NASA has been preemptively sued to protect Neil Armstrong-gifted moon dust

NASA has been preemptively sued to protect Neil Armstrong-gifted moon dust

While a proactive lawsuit against the agency might appear slightly paranoid for a small vial of alleged moon dust, it's not.

However, Joseph Gutheinz, a former senior special agent for Nasa's Inspector General who lead the first undercover mission to return a stolen lunar rock in the late 1990s, disagrees, saying that even if Ms Cicco's vial is authentic, the government may still have a claim to her moon dust.

At this point, Ms Cicco isn't sure what she will do with the vial if she's allowed to keep it, though it may be worth millions.

NASA has not confiscated the vial, but Cicco says she doesn't want the space agency to take it, so she filed a lawsuit on Wednesday to proactively assert her rights.

The dust came in a glass vial, given to Cicco by her mother when she was 10, which originated from Armstrong, who was reportedly a member of the secret society Quiet Birdmen with Cicco's Army pilot father.

It's common knowledge that mankind has caused the dramatic warming of the Earth - nobody besides conspiracy nuts and politicians looking for contributions from energy lobbyists actually bothers to dispute this anymore - but it looks like humans managed to extend our world-warming habits to the moon as well.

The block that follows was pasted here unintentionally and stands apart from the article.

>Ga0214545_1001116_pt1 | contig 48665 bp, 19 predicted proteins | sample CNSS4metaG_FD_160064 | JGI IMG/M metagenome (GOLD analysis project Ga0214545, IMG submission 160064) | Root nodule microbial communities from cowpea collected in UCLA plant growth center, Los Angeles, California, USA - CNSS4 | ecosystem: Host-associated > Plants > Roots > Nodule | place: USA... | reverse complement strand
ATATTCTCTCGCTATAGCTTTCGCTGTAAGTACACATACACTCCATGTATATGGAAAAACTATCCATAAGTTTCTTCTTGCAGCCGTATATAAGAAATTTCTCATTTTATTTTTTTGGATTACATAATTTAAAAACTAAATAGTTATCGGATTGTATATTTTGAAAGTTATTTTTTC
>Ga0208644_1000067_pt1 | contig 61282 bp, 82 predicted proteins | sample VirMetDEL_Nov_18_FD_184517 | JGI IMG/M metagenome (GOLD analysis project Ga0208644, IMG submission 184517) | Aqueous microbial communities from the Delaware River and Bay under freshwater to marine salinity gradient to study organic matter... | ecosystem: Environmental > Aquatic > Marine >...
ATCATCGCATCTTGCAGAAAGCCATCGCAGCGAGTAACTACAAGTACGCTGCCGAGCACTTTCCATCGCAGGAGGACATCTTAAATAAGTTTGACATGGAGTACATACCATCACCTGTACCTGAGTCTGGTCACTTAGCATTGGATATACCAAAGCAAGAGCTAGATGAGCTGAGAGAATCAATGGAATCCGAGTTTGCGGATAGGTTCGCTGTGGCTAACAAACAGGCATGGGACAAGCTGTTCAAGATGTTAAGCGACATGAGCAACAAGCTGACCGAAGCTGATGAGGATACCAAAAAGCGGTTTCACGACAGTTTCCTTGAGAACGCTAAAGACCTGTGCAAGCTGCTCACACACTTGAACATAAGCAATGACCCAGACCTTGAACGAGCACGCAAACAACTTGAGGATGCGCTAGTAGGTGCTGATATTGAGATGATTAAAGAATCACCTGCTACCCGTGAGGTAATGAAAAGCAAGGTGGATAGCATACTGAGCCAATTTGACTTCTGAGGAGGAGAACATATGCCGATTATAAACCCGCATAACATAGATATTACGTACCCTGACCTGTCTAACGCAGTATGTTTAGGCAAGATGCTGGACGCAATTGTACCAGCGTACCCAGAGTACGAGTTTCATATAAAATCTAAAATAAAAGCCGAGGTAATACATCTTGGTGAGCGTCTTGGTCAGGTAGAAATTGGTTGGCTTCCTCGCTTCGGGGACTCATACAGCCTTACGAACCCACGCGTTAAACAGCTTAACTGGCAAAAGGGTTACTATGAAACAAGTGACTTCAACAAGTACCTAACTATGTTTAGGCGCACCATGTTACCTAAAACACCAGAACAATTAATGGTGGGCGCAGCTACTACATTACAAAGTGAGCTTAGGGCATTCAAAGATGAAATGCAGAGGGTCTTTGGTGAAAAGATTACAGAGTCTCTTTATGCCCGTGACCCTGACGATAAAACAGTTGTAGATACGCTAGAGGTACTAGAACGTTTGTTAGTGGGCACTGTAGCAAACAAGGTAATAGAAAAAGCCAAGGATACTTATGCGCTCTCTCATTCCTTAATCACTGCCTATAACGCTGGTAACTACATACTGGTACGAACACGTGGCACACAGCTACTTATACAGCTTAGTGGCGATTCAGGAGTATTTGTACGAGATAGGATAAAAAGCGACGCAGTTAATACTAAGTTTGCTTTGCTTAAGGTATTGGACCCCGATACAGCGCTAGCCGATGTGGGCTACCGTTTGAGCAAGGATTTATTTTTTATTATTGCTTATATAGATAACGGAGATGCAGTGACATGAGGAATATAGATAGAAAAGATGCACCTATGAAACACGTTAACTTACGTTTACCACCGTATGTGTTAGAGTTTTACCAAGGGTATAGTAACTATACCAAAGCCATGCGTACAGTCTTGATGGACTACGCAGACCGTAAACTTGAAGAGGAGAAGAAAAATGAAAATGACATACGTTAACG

The vial of dust that Cicco has, was analysed by scientists who said it was "likely" a sample of the lunar surface.

"Since there is a court case involving this, it would be inappropriate for NASA to comment", a company spokesman told Ars.

Cicco's lawsuit cited another case where NASA seized lunar mementoes from an elderly California woman which was gifted to her by her late husband and an Apollo programme engineer. Another test found the sample's composition similar to "average crust of Earth".

Joann Davis made a decision to sell the paperweights in 2011 after falling on hard times. But a Nasa official suspected that Davis had committed a crime by being in possession of contraband or stolen government property, as The Washington Post's Fred Barbash wrote. On May 9, 2011, Davis and her second husband went to a Denny's restaurant, thinking they were meeting with the broker to finalise the sale.

As for Cicco, her lawsuit is ongoing, and her vial of moon dust is being held in a safe location, according to the Post. The couple sued in 2013, alleging wrongful search and seizure, false imprisonment, wrongful detention and other constitutional violations.

The lawsuit simply asks a federal court in Kansas to declare that she is the rightful owner.

Davis later reached a US$100,000 settlement with the government, according to court records.

McHugh and Cicco then worked on authenticating the moon dust and Armstrong's signature on the back of her father's business card before lodging the complaints. And that's just not true", McHugh said, adding later: "This is not stolen property.

It wasn't until Ms Cicco and her husband Chris tried to get the contents of the vial tested that they realised they might have a problem on their hands.

"It means more for my memory of my father", she says.

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